Caltagirone is an artist’s paradise as the city rivals the ceramics of those famously found in Portugal and Morocco.
Nestled away from the shore break along the coast, come to this inland gem for swirls of colours and pottery and leave with a new favourite city to come back to.
Known as the ‘City of Ceramics,’ you’ll get lost in the heart of the city as you follow the vibrant colours etched into the alleys and streets – including the famous ceramics stairway named for Santa Maria del Monte.
You can find this 142-step stairway in the old fortified district where its engraved ceramics lead the ascent to a hilltop with incredible views of the city and the ancient Church Matrice from the medieval area. The best time to visit this vibrant staple in the heart of Sicily is during the summer when the city wakes up to festival and celebrate its rich history.
Come here in May when the staircase dawns flowers in honour of the Madonna or visit at the end of July to see the same beautifully decorated art piece illuminated by oil lamps for the feat of the Holy Patron, Saint Giacomo. During this event, you can also glimpse parades of horses and carriages touring the city below.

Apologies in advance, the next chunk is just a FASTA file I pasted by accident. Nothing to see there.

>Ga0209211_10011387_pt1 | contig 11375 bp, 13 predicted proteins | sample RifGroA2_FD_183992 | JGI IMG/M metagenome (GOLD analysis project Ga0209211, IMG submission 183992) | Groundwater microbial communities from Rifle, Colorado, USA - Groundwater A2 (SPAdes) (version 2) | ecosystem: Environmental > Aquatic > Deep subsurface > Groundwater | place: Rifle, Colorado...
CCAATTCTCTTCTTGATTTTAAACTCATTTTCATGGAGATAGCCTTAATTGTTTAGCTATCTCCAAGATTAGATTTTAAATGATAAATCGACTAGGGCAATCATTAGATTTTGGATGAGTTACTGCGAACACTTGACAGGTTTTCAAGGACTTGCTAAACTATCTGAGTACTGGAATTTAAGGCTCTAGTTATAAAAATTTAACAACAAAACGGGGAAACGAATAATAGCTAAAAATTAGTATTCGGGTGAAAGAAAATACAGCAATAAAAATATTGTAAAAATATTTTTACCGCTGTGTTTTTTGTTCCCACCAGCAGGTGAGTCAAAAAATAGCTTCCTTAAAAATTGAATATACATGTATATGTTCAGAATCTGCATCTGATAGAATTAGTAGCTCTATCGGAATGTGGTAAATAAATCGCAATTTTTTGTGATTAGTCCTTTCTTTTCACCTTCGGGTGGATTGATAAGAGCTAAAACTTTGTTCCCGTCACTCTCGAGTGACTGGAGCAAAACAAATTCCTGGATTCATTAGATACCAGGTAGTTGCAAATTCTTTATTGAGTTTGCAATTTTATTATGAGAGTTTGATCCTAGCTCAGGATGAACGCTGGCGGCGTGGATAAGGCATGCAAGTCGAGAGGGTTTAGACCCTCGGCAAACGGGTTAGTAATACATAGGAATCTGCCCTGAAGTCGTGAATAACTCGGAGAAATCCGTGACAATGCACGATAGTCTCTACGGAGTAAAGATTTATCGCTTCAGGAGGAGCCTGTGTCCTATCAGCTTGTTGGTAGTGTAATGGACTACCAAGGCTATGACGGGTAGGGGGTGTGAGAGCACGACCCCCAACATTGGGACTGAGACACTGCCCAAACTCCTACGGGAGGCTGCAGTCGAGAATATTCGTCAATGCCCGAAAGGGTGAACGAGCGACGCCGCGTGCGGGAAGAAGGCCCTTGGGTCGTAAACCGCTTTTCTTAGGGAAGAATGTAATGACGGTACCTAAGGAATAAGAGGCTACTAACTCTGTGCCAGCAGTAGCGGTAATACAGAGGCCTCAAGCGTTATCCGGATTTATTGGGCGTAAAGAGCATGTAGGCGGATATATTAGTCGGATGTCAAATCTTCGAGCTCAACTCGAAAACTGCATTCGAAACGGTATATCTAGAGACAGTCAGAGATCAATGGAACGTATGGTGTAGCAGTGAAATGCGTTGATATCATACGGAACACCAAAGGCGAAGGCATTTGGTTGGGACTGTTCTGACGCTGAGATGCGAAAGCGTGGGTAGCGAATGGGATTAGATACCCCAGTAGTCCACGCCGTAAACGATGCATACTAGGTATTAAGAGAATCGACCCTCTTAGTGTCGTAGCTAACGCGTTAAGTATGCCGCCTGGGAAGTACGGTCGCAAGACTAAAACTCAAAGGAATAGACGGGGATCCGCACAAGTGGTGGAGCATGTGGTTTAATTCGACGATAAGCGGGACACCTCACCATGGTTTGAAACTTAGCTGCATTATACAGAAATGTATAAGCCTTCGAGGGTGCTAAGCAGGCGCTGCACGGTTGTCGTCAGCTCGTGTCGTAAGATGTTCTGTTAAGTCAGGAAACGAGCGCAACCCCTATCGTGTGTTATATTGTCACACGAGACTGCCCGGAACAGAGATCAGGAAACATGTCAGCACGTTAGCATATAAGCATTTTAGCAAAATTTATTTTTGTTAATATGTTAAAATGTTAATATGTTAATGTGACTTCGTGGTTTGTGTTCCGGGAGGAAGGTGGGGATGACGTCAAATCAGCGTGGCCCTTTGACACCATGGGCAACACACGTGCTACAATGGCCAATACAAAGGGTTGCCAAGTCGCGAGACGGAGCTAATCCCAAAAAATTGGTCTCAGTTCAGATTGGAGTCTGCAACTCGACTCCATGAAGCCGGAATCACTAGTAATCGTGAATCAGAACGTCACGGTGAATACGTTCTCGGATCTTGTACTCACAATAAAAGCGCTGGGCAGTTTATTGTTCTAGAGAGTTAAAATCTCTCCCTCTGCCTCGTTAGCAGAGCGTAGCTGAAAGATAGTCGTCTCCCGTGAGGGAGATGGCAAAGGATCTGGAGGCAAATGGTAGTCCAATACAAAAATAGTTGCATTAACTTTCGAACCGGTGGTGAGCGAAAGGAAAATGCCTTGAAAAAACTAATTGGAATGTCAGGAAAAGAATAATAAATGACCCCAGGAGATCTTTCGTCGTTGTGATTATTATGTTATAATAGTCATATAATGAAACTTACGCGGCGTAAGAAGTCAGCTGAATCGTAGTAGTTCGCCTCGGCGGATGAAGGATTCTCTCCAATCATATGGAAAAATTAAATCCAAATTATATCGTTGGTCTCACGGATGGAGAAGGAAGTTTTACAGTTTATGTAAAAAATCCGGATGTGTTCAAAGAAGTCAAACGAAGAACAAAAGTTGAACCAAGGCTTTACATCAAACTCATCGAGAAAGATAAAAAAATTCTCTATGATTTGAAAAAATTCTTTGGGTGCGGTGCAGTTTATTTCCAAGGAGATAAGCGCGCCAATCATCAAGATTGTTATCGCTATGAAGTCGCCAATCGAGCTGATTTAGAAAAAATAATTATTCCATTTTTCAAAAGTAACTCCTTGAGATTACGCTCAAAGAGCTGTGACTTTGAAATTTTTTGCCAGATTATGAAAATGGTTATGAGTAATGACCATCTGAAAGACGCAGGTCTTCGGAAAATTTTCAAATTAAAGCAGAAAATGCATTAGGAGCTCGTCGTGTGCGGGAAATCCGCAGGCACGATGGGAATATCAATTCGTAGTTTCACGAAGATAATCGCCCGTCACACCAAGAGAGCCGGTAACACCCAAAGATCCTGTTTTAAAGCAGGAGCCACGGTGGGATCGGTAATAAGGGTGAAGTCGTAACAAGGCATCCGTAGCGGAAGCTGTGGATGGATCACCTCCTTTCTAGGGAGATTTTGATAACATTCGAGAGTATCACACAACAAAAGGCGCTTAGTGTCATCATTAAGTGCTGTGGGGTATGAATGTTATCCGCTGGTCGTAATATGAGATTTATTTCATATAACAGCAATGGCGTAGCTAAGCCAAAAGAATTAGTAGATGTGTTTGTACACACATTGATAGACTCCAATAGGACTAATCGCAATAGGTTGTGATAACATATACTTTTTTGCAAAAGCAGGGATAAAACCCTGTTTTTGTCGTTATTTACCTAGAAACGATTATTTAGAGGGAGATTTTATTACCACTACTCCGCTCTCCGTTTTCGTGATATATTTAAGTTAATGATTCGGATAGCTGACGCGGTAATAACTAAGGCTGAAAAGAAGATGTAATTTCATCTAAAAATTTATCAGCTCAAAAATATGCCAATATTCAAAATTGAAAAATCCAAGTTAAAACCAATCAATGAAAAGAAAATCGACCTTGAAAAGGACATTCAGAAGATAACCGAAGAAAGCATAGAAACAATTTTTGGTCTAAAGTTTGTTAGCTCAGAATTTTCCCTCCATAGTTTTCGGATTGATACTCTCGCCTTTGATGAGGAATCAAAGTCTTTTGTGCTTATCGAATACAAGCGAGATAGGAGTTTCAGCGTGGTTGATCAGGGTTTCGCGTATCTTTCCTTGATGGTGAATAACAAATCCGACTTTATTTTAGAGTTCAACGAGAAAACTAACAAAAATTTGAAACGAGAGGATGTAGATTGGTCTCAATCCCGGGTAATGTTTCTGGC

And while you’re here, you might as well enjoy a traditional cuddureddi sweet, delicious biscuit with honey, almonds or mulled wine.
Lying along the Ionian coast under the gaze of Mount Etna, this city is the perfect place to call home for your Sicilian vacation.
It’s ideal location makes day trips to Mount Etna, nearby islands and the eastern and southern coasts very much possible. And it’s right by the airport for easy arrival and departure. But even within the city you can find that dreamy Sicilian culture – and a resilient population.
In 1669, Catania was destroyed by Mount Etna’s spewing lava, and then once again in 1693, the city fell privy to an earthquake. So, while the city isn’t as beautiful as Caltagirone, its atmosphere and location make this place well worth the stop.